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Squamous Cell Carcinoma

This is the second most common type of skin cancer and generally develops in people over the age of 60, but increasingly they are being seen in younger people.

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What is a squamous cell carcinoma?

This is the second most common type of skin cancer and generally develops in people over the age of 60, but increasingly they are being seen in younger people. The most likely sites for developing a SCC are areas of sun-exposed skin including the face, ears, scalp or neck. Initially, they develop as a small skin-coloured lump that grows slowly in the surface layers of the skin. If left untreated, this may develop into a non-healing ulcer that may scab or develop a crust.

What causes a squamous cell carcinoma?

Patients with fair skin types are most likely to develop a SCC and the risk is significantly increased by exposure to sunlight. This exposure may have occurred many years before the development of a SCC. They are commonly seen in patients that have had an outdoor job, lived overseas, or those that enjoy gardening and outdoor sport such as golf or cricket. Rarely, they are linked to arsenic exposure, burns or scars.

Why do they need to be treated?

Without treatment, squamous cell carcinoma skin cancers will continue to grow in the skin and will cause disfigurement of surrounding tissues. SCC grow relatively quickly. They may sometimes spread to the lymph glands or other organs of the body. They are not generally considered to be life-threatening but do require early treatment to prevent further spread. Some factors increase the risk of spread such as large size (2cm and above) and location such as SCC on the lip, ears or genital skin.

What treatment is usually advised?

The two main options for treatment are skin surgery and radiotherapy. Both are successful treatments and choice will depend on a number of factors including the size of the squamous cell carcinoma, location on the body, and your personal preference.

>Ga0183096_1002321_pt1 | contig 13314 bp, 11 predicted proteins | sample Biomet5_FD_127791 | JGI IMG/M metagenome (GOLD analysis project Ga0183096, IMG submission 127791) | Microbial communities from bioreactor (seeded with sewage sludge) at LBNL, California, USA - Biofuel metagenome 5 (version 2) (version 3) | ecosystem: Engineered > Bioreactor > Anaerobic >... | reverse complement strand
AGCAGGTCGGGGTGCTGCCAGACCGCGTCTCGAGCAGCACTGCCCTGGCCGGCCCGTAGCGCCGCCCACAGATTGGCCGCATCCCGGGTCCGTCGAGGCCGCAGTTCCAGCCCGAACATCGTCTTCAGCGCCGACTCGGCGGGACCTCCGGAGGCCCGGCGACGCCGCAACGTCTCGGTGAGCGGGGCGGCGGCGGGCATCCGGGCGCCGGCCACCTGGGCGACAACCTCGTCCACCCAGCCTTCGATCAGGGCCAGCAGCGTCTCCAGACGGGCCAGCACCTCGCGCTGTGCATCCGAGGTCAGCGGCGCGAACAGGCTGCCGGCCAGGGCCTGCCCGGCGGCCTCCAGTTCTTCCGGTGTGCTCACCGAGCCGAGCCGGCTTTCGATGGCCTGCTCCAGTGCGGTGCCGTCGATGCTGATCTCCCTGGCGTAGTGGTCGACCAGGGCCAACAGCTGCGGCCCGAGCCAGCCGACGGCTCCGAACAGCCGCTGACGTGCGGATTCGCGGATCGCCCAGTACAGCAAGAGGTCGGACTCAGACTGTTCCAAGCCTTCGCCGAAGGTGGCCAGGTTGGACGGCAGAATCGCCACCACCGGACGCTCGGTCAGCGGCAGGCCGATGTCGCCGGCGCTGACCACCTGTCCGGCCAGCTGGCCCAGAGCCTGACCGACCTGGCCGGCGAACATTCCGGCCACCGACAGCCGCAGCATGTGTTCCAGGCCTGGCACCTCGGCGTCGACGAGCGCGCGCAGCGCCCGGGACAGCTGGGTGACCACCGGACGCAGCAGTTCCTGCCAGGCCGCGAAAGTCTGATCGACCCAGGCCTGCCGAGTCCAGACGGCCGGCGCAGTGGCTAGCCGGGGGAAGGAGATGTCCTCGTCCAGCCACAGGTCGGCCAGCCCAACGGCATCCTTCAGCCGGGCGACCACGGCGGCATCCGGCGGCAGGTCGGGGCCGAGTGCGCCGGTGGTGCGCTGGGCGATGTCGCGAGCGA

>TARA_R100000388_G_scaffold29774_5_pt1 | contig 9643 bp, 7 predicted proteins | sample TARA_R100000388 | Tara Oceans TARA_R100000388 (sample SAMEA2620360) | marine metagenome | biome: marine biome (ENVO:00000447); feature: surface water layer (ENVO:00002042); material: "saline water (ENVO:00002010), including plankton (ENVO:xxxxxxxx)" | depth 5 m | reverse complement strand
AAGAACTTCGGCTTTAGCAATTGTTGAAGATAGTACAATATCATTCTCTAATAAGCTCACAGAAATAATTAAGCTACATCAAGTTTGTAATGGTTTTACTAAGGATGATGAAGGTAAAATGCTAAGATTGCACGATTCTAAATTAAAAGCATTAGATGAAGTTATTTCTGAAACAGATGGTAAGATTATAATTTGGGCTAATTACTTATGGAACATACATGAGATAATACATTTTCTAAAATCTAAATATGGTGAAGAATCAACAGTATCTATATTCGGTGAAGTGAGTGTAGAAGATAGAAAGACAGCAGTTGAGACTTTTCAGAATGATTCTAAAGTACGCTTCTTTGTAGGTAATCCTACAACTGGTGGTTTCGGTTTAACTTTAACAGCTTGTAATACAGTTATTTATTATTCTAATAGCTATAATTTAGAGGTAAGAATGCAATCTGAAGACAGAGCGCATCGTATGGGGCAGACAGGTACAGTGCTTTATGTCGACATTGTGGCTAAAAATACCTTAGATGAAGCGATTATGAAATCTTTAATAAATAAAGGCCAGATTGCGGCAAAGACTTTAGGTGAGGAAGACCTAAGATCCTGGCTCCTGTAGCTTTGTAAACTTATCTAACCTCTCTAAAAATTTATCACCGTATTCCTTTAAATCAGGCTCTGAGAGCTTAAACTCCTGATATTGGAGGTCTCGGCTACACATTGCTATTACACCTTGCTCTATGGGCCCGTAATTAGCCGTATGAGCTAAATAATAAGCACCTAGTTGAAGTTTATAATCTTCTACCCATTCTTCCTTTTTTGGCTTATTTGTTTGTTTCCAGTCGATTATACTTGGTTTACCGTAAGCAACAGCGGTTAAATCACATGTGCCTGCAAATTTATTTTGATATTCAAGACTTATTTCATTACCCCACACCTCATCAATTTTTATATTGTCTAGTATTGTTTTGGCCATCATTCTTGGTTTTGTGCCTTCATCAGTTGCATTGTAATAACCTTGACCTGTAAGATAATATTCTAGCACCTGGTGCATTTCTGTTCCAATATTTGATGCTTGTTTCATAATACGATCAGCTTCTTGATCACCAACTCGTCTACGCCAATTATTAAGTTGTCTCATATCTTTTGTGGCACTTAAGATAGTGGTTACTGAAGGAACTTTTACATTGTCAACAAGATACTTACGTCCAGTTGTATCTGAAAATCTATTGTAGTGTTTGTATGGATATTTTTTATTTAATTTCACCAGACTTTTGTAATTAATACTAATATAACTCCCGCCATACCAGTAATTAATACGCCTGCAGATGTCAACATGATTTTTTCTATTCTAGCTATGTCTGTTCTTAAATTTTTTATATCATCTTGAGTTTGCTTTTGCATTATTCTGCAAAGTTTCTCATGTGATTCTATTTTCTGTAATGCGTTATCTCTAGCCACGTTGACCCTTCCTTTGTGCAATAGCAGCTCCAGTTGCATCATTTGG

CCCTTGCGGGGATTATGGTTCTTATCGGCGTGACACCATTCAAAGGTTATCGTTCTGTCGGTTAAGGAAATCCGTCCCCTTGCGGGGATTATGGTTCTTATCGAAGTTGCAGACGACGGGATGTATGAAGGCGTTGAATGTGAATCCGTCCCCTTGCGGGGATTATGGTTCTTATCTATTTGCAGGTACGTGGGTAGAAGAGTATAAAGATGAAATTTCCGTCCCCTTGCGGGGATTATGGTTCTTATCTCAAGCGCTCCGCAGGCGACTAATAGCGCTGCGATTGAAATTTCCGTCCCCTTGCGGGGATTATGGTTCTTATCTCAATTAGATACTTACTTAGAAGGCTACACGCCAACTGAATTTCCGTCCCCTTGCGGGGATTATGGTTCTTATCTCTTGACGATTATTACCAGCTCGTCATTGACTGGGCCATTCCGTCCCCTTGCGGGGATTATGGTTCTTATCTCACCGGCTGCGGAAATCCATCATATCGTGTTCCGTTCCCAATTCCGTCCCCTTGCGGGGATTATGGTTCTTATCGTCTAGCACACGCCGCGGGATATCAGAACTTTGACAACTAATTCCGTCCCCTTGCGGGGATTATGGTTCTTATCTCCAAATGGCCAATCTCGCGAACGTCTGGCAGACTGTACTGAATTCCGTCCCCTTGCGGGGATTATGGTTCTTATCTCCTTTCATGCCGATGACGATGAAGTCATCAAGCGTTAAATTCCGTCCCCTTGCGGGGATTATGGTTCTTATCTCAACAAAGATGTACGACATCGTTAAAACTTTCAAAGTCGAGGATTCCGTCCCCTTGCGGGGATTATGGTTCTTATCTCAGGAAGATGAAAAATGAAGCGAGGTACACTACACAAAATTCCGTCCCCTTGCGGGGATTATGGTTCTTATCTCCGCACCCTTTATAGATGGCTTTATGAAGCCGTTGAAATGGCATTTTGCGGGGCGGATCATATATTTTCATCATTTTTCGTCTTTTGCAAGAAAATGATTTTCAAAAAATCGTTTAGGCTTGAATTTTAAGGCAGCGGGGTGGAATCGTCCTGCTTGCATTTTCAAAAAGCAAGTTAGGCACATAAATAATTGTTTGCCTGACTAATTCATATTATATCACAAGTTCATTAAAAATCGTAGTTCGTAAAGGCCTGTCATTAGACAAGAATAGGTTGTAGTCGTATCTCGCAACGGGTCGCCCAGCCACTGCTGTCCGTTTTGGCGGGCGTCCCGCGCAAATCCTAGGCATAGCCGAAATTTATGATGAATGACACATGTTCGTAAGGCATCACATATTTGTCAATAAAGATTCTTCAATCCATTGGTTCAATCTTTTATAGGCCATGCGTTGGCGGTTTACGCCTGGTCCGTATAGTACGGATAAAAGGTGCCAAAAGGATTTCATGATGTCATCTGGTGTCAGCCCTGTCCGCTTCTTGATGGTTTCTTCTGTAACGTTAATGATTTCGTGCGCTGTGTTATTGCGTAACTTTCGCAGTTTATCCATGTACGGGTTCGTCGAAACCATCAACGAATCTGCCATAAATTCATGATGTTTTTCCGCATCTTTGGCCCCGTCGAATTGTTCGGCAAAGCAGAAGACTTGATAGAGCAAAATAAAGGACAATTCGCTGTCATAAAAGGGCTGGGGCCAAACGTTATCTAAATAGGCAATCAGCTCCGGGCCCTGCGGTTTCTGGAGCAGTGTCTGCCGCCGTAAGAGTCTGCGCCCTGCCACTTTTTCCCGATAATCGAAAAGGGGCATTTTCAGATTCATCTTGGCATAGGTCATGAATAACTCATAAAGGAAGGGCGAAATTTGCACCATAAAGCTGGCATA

–  Skin Surgery:   This is normally carried out as a day-case procedure under local anaesthetic. You will be asked to consent to a small operation to remove the skin lesion with stitches. A small margin (5mm) of normal skin is removed around the main lesion and this is sent to a pathologist. He/she will then check the diagnosis and assess whether removal has been complete.  Side-effects of surgical treatment include pain due to the local anaesthetic, post-operative swelling, bleeding, infection, discomfort and a scar.

– Radiotherapy:  Radiotherapy involves shining high intensity X-rays at skin lesions to destroy them. Before this, a skin sample will be taken to confirm the diagnosis. A plan of treatment will then be discussed with you. Courses of radiation treatment are usually prescribed for 5 to 10 days. Side-effects include redness of the skin, soreness and a permanent white scar, which may be depressed. Radiotherapy treatments are carried out by oncologists in specialist centres.

Patients treated with skin surgery or radiotherapy will generally be followed up in clinic depending on the size of the skin cancer. Patients with small lesions may be discharged after a single follow-up consultation.

Will I develop more skin cancers?

Once you have had one skin cancer, you are at risk of developing more. It is therefore important that you examine your skin regularly and see your Dermatologist if you have any suspected new lesions.

How can I help myself?

It is important to avoid excessive sun exposure. If you do need to go out, particularly during the hot summer months or when on holiday,  keep covered up with a wide brimmed hat, long-sleeved shirt or blouse and long trousers. Wear a high protection factor (SpF 25 or higher) sunscreen on exposed skin any time you go out of doors even on overcast days.